HR leaders should consider these additional tools toÂ both keep their current team engaged and recruit newÂ talent:
- Industry-specific professional development. ThisÂ programming should include ongoing programs andÂ coursework that are relevant to the industry and meantÂ to help employees learn and perfect their trade.
- Non-industry specific skills training. These trainingsÂ should focus on other skills that help create a moreÂ well-rounded, versatile, and valuable workforce. TheseÂ can range from communication and business writing toÂ first aid training in order to enhance employeesâ skills asÂ professionals and keep them engaged.
- Leadership development programs. These initiativesÂ should be available to individuals who demonstrateÂ a proficiency and desire to lead in order to helpÂ strengthen their skills and form the organizationâs nextÂ generation of leaders.
On a more fundamental level beyond recruitmentÂ tactics and benefit programs, retaining top talentÂ comes down to an organizationâs DNA. According toÂ The Deloitte Global Millennial Survey 2019, 83 percent of millennials believe a businessâ successÂ should be about more than just finances. This youngerÂ cohort looks for a set of balanced objectives, includingÂ a positive impact on society and the environment, andÂ innovative idea creation.
- Giving back. Itâs important to provide ways forÂ employees, in collaboration with the company, to giveÂ back to the community. This can be done in a variety ofÂ ways, and organizations should set up programs thatÂ work for them and their employees. For example, oneÂ option is to create an ongoing calendar of volunteer andÂ donation events that employees can choose to take partÂ in. These should be offered across all office locationsÂ and should include a wide variety of volunteer activitiesÂ so that everyone can participate. A unique option thatÂ Suffolk offers is a program called the âGiving Circle.âÂ This is an employee-driven non-profit dedicated toÂ supporting the Suffolk family and âextended familyâ inÂ times of great need.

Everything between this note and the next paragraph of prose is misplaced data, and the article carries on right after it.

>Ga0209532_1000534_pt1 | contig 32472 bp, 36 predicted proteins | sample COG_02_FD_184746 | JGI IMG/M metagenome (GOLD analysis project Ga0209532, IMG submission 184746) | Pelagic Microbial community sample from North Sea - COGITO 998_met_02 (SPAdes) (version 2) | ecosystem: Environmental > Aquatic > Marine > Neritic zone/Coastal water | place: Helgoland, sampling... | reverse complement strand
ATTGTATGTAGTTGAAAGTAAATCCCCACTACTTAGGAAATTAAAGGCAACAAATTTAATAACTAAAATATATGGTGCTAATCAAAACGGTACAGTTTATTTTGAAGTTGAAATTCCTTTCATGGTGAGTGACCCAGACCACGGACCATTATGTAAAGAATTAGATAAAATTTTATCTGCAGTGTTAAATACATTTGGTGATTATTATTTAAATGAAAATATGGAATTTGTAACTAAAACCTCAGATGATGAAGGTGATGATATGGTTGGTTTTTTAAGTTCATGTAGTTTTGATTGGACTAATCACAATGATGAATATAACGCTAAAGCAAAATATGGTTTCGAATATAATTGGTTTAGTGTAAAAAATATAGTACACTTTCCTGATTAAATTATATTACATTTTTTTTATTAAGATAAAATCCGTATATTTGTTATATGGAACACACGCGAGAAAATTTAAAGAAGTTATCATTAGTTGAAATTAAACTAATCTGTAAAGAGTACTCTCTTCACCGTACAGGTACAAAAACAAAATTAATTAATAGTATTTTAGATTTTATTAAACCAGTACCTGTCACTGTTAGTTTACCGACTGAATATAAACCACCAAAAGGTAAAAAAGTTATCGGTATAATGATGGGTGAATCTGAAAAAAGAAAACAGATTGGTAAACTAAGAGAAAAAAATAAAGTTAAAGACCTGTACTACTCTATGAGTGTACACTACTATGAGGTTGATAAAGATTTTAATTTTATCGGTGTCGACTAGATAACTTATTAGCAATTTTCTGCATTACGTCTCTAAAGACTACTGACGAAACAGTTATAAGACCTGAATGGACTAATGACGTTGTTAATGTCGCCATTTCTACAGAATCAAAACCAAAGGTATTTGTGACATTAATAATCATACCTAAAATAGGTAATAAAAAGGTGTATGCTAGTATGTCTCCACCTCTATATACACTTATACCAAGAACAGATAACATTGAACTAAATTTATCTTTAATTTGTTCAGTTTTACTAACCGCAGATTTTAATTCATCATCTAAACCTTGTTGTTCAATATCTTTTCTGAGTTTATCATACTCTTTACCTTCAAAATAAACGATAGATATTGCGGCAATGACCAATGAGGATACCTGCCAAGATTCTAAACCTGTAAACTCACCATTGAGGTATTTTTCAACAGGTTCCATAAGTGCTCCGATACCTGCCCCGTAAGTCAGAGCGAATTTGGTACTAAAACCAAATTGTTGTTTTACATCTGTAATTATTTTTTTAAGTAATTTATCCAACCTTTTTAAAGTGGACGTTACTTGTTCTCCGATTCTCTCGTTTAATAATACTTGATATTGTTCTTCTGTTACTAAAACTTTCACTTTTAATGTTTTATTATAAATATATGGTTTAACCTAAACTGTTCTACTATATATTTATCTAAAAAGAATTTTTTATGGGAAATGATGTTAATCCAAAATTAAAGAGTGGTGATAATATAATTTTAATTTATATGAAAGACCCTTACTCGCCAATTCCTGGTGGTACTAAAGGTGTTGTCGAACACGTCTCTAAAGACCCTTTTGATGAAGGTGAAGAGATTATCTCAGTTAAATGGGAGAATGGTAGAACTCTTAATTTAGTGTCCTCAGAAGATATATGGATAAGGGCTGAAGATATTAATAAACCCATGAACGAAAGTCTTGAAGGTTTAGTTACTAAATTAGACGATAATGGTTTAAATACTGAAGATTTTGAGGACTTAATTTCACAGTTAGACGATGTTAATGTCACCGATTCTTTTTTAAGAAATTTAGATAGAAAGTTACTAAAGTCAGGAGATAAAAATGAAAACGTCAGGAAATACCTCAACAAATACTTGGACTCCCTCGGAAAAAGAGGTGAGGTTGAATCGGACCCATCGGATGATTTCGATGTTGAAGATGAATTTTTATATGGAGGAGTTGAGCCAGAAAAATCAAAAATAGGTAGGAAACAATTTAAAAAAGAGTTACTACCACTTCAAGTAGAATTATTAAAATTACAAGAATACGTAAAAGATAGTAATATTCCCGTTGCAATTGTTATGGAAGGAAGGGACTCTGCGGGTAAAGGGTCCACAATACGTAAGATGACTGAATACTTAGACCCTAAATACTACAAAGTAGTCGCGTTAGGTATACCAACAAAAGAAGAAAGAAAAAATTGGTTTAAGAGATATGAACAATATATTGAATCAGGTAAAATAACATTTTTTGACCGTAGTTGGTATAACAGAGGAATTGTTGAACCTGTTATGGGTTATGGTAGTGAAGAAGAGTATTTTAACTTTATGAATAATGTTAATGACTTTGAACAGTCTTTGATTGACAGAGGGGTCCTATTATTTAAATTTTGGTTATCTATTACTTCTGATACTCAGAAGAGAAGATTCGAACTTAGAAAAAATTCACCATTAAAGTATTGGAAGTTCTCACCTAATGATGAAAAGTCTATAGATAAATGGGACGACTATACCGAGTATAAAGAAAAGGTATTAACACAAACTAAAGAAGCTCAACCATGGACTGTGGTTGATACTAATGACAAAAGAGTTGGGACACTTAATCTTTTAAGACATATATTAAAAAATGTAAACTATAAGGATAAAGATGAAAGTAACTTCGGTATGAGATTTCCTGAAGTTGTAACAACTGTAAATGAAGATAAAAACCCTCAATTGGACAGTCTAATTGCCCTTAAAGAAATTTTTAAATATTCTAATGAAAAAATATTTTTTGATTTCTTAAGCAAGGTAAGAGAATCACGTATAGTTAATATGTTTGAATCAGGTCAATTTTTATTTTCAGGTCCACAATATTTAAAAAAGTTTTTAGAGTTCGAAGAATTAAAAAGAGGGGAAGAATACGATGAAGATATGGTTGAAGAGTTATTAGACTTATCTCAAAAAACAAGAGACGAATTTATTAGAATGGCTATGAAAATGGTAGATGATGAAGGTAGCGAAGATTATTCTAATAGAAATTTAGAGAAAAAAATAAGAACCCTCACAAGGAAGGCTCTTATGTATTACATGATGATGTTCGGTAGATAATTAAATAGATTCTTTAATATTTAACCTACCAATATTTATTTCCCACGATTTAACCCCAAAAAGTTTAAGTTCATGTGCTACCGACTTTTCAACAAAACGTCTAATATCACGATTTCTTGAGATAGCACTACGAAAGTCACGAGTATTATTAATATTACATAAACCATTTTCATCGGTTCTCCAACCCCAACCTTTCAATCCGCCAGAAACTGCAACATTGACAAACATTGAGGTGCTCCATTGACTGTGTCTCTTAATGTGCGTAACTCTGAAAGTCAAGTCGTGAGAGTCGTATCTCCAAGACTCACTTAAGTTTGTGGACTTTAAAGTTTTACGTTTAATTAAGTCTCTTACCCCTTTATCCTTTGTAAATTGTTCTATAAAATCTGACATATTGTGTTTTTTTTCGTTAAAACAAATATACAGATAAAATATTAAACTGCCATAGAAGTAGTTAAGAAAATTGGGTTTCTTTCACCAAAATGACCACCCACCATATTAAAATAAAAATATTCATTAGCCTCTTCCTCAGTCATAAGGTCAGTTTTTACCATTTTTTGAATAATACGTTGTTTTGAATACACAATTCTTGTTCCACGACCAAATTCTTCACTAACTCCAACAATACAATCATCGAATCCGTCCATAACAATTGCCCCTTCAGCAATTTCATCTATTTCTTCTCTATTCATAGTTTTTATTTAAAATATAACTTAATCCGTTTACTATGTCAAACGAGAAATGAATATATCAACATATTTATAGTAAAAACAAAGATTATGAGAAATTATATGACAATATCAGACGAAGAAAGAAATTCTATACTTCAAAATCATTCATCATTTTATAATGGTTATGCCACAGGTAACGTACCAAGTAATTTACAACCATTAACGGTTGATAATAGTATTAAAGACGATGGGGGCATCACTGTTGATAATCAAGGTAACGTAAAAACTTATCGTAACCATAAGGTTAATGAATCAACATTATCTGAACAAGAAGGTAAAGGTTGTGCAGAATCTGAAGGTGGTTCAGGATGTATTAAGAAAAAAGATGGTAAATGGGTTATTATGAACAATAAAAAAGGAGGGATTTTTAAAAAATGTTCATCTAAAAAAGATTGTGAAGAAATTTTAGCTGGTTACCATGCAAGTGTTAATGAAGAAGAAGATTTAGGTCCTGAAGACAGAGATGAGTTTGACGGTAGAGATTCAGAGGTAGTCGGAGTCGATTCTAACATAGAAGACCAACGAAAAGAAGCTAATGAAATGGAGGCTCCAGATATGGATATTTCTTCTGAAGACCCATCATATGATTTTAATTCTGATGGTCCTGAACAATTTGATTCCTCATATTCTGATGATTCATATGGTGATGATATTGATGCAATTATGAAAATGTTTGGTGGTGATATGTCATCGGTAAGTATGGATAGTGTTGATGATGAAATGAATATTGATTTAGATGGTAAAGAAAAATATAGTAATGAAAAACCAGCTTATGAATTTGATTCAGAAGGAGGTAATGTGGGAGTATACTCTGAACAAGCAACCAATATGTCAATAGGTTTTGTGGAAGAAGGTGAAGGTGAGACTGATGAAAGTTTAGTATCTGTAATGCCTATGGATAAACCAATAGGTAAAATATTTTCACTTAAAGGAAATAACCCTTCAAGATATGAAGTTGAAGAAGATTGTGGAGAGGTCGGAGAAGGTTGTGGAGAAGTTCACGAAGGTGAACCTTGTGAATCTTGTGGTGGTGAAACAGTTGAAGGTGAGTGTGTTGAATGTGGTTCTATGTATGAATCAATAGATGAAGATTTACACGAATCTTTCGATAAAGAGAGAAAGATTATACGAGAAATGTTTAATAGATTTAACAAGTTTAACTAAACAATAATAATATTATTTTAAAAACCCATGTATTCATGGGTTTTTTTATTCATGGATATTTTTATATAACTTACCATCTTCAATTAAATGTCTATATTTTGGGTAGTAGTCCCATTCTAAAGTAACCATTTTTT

- Creating a collaborative culture. Companies must striveÂ to foster a collaborative and innovative cultureâoneÂ that rewards teamwork and creativity, all while utilizingÂ and developing the latest technology. An organizationÂ doesnât have to be a start-up to prioritize technologyÂ and innovation. Any business with a vision, dedication,Â and the right people can become an industry disruptor.Â When it comes to not only recruiting but retaining theÂ top in young talent, itâs important that companies offerÂ interesting projects to work on and that they continuallyÂ look to what is new and evolving with technology.
It is a tough time for many companies to be hiring, butÂ new graduates are hitting the job market and manyÂ will be the next generation of innovators and leaders.Â Companies would be wise to consider recruitmentÂ tactics that focus on new graduates. The workforceÂ is changing, as are its needs and wants. To remainÂ successful, organizations must follow suit to ensureÂ theyâre able to continue to draw in top talent.
Julie Palmer is director of people and culture for Suffolk and ClaireÂ Romaine is SmartLab director for Suffolk.